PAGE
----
A Longer-Term Look at the Spearman Indicator

We have written in the past about the Spearman Indicator and how it is a decent tool for over-bought and over-sold signals. We often use this as a secondary measure to confirm the potential for a change of trend.

For the most part, the best use of this is for severe oversold condition within a security or market that signals the extreme exhaustion levels of selling. In fact, over longer-time frames it has done a pretty good job at calling some important bottoms. On the other hand, it is not as good at calling tops – similar to most trend oscillators.

Just as a refresher, The Spearman Indicator, also known as the Spearman Coefficient, at the bottom of the chart is derived from an analysis of the correlation between an actual price series and a sorted list of the same series.  The result is a comparison of the volatility of a security with an efficient price trend.  A breakdown in the correlation of price changes will result in a reversal of the oscillator, signaling a trading opportunity.  A value of -80 implies persistent negative trading.  When this reverses upward, the correlation is breaking down, signaling a chance in the underlying directional bias.  When the oscillator crosses above -80 that may be interpreted as a buy signal.  When it crosses below +80, that‘s a sell signal.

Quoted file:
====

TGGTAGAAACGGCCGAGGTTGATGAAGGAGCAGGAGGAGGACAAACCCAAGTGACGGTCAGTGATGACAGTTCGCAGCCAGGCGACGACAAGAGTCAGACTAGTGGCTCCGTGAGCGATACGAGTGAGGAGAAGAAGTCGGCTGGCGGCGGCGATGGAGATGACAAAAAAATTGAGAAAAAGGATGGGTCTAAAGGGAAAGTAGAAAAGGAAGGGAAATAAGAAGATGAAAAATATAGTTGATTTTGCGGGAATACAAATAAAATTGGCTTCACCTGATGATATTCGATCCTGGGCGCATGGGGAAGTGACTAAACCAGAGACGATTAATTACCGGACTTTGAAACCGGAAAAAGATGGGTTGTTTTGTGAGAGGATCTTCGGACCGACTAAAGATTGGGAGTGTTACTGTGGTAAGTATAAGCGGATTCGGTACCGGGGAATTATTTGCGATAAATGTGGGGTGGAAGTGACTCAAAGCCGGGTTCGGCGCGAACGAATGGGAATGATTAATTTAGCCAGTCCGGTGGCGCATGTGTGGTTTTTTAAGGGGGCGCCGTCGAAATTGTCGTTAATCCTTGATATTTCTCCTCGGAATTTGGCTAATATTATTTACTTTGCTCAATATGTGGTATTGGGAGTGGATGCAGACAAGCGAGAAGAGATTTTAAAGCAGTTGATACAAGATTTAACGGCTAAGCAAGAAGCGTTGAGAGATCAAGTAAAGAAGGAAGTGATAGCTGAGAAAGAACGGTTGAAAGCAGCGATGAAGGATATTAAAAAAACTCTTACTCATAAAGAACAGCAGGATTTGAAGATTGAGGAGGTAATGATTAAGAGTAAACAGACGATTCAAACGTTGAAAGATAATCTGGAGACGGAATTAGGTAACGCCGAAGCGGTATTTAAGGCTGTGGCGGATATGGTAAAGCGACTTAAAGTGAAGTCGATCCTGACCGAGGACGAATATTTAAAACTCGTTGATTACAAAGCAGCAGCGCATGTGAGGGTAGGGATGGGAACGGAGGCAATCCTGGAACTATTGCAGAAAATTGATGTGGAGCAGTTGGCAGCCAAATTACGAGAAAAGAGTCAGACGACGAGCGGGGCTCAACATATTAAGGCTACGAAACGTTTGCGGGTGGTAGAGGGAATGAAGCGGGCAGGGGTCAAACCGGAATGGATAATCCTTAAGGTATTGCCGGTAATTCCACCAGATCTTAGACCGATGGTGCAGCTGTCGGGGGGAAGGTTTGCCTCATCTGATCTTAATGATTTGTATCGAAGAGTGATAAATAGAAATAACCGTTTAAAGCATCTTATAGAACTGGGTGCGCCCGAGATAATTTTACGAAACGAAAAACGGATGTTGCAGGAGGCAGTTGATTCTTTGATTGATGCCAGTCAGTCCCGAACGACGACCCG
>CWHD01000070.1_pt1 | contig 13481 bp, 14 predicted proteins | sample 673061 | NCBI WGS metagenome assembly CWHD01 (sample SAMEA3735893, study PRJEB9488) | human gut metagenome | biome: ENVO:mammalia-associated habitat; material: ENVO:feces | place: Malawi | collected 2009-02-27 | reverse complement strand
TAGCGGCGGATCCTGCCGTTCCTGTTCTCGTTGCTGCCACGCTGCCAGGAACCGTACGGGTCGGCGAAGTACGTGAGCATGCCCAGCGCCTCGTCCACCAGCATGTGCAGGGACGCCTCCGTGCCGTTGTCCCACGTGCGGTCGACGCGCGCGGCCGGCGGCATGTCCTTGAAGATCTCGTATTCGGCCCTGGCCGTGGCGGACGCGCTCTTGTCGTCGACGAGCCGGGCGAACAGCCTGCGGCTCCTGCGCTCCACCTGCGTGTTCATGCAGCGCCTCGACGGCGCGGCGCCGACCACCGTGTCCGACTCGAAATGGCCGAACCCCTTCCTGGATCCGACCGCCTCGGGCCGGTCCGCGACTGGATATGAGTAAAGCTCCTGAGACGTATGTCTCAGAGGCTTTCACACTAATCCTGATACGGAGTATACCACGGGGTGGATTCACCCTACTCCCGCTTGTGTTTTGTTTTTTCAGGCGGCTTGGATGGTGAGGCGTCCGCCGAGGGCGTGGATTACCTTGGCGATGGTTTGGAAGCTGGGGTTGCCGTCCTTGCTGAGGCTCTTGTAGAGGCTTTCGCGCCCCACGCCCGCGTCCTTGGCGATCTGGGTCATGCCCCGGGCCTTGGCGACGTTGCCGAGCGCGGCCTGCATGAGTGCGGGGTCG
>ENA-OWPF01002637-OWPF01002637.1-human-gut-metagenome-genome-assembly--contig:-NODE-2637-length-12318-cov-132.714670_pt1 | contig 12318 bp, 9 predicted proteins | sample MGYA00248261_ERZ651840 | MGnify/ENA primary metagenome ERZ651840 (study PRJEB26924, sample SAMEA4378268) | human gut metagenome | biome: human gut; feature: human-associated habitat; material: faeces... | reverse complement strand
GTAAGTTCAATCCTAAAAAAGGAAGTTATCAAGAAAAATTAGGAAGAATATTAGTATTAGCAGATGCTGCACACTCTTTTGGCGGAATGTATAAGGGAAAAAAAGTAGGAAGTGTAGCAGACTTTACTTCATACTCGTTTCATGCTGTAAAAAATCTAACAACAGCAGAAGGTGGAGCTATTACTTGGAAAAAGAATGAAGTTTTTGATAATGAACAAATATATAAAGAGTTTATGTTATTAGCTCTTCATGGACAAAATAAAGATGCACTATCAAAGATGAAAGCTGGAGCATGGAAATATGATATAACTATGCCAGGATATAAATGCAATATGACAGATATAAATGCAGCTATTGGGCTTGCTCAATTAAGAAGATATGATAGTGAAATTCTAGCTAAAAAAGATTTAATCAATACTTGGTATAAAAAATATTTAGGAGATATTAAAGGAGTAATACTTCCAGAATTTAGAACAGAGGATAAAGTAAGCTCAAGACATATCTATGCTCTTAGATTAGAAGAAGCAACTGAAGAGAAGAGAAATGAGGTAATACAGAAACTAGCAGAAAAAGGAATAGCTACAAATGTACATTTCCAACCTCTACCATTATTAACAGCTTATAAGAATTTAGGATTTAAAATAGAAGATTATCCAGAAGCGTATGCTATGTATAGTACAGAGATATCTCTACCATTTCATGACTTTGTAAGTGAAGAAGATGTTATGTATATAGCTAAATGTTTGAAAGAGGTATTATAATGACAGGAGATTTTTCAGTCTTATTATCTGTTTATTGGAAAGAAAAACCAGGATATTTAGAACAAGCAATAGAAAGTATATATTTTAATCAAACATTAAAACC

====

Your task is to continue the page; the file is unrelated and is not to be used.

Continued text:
For this monthly time-frame we decided to move the outer boundaries to +90 and -90 to see where those signals may be presenting the greatest opportunities. Also, crossing the zero-line can often be interpreted as a confirmation (or break) of the trend change after it break above or below the outer boundaries.

The S&P 500 Index

(Spearman indicator in light blue, 3 period SMA in red)

#1 and #5 – Signals bottoms below the -90 that crossed above and then rallied from oversold levels

#2 – Signal crossed below and through the zero line  and the S&P 500 changed to a downtrend for a very short time before a quick turn

#3 – Crossing above the zero line was indication that the downtrend was probably broken

#4 – Another cross above and then below the +90 with a continuation down to -90

#5 – Severe oversold condition that prompted buying into a new uptrend

#6 – Two tops that could not be sustained showed that an overbought condition signal was evident. Both downtrends interrupted by crossed below and then above the zero line

Current Trend/Signal – At the close of the month on 9/30/2106 the Spearman moved above +90 then crossed below. However the slope of the Spearman is not necessarily indicating a change of trend at this time. In fact, the Spearman is still above the SMA and until that cross is seen, the current trend is still confirmed.